LAMINITIS AND FOOT HEALTH: GUIDELINES FOR DAIRY COWS
Dr. Simon Kenyon
School of Veterinary Medicine, Purdue University
The expression "No foot, no horse" could just as easily have been coined for cows. Feet and leg problems continue to be major causes of involuntary culling in dairy herds and impact both production and longevity. Foot problems in dairy cows have many causes. Infectious problems, such as hairy warts, are still with us and can be a nightmare on their own, as well as increasing the severity of other problems. Nutritional causes of laminitis are very important, especially an excess of starchy feeds and marginal fiber levels, but stress plays an important role too. First calf heifers, in particular, are susceptible to laminitis as a result of being introduced into a herd of dominant cows. The nature of the surface on which cows walk, and the amount of time cows can be kept off concrete can also be crucial elements in maintaining foot health.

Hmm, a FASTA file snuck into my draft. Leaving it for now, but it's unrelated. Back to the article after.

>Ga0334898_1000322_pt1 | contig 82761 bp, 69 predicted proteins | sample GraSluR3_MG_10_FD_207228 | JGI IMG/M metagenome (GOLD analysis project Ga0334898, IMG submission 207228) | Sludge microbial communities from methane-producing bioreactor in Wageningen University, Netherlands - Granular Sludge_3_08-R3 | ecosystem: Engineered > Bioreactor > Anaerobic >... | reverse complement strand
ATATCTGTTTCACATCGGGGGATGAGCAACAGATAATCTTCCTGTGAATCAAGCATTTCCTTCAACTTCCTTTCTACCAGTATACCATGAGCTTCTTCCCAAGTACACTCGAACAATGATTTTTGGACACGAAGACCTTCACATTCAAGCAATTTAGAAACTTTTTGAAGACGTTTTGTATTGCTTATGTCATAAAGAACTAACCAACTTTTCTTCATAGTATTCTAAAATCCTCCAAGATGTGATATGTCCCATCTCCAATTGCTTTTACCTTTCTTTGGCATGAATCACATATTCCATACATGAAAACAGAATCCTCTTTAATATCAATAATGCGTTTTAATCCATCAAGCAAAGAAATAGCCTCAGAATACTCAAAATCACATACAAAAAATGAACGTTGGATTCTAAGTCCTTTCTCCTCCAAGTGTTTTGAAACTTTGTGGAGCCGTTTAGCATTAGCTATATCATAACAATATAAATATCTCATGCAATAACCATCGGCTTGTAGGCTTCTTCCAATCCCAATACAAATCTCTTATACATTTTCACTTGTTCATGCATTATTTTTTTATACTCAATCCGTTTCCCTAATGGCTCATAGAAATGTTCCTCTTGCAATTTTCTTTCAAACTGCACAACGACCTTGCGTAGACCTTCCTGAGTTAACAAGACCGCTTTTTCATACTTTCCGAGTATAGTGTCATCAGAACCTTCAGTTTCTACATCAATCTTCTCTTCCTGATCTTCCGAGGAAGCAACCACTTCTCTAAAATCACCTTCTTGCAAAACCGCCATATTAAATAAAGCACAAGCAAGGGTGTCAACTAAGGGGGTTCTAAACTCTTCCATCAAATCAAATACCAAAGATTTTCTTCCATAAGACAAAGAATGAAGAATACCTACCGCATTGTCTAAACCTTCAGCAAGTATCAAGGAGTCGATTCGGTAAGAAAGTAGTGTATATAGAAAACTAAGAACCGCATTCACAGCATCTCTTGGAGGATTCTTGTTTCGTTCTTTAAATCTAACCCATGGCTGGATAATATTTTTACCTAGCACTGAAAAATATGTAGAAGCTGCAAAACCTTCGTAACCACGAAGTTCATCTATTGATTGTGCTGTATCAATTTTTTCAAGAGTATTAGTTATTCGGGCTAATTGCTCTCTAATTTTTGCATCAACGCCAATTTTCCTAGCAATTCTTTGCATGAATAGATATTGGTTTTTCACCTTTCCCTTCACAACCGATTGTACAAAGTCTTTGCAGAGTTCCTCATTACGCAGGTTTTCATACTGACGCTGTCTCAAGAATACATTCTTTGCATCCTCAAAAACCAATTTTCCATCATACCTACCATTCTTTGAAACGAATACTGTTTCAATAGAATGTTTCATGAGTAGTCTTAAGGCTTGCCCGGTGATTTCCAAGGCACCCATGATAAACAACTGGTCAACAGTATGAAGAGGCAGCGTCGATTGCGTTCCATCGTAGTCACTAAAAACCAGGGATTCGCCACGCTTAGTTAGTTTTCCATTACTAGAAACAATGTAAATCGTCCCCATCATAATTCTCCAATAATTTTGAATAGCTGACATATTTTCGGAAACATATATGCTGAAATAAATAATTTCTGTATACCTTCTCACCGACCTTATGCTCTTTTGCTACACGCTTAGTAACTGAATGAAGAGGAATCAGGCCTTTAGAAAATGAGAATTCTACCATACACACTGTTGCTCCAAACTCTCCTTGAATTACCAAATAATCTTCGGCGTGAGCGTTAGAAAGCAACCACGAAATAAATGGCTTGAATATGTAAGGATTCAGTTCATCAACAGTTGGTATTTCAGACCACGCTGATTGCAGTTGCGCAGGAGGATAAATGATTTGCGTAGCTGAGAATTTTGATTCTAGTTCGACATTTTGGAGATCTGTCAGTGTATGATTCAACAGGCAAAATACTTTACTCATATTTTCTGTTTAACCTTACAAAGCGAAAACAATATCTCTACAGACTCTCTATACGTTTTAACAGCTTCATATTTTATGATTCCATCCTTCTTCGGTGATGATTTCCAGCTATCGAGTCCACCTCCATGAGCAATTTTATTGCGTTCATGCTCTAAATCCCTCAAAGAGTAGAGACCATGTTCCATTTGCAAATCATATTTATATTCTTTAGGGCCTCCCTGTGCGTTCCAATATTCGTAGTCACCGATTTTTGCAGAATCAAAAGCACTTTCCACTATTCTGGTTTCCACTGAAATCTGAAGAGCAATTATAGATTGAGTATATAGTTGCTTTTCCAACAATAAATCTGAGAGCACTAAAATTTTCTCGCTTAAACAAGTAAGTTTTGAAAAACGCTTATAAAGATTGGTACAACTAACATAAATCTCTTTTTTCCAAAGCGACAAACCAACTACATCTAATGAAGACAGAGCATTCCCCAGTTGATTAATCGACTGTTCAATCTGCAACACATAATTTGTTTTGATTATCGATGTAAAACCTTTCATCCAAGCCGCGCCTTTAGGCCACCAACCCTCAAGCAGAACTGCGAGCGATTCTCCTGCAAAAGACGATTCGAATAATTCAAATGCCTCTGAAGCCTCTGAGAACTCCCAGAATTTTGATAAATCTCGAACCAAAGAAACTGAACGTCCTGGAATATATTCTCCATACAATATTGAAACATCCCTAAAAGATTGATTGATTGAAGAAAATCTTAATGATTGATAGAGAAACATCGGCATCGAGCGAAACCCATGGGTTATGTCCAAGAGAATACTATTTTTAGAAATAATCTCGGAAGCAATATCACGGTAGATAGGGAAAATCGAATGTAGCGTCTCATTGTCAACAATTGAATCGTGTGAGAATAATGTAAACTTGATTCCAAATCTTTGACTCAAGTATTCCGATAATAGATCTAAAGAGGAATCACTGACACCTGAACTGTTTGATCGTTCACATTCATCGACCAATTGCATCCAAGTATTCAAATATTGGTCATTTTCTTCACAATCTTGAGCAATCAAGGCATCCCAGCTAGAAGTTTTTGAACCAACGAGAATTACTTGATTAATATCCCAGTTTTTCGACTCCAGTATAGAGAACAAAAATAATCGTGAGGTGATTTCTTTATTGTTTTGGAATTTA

Laminitis is inflammation of the sensitive tissues of the foot lying immediately under the horn of the hoof. It is recognizable by paring the sole of the foot and looking for yellow discoloration or blood spots in the sole, erosion of the heel, and sole abscesses, or under-running of the sole. In chronic cases there is unevenness and raised rings around the hoof wall, uneven growth of the hoof and elongation of the toe leading to "ski" or "skid" foot. The cause is mainly nutritional, especially rumen acidosis. The initial damage is made much worse by stress on the foot, caused by forced standing, non-resilient walking surfaces, such as concrete, and sudden movement, such as those which occur when a cow is subject to aggression by another, dominant, cow.
Here are some suggestions for maintaining foot health and preventing laminitis in the dairy herd:
If you have trouble accessing this page because of a disability, please email firstname.lastname@example.org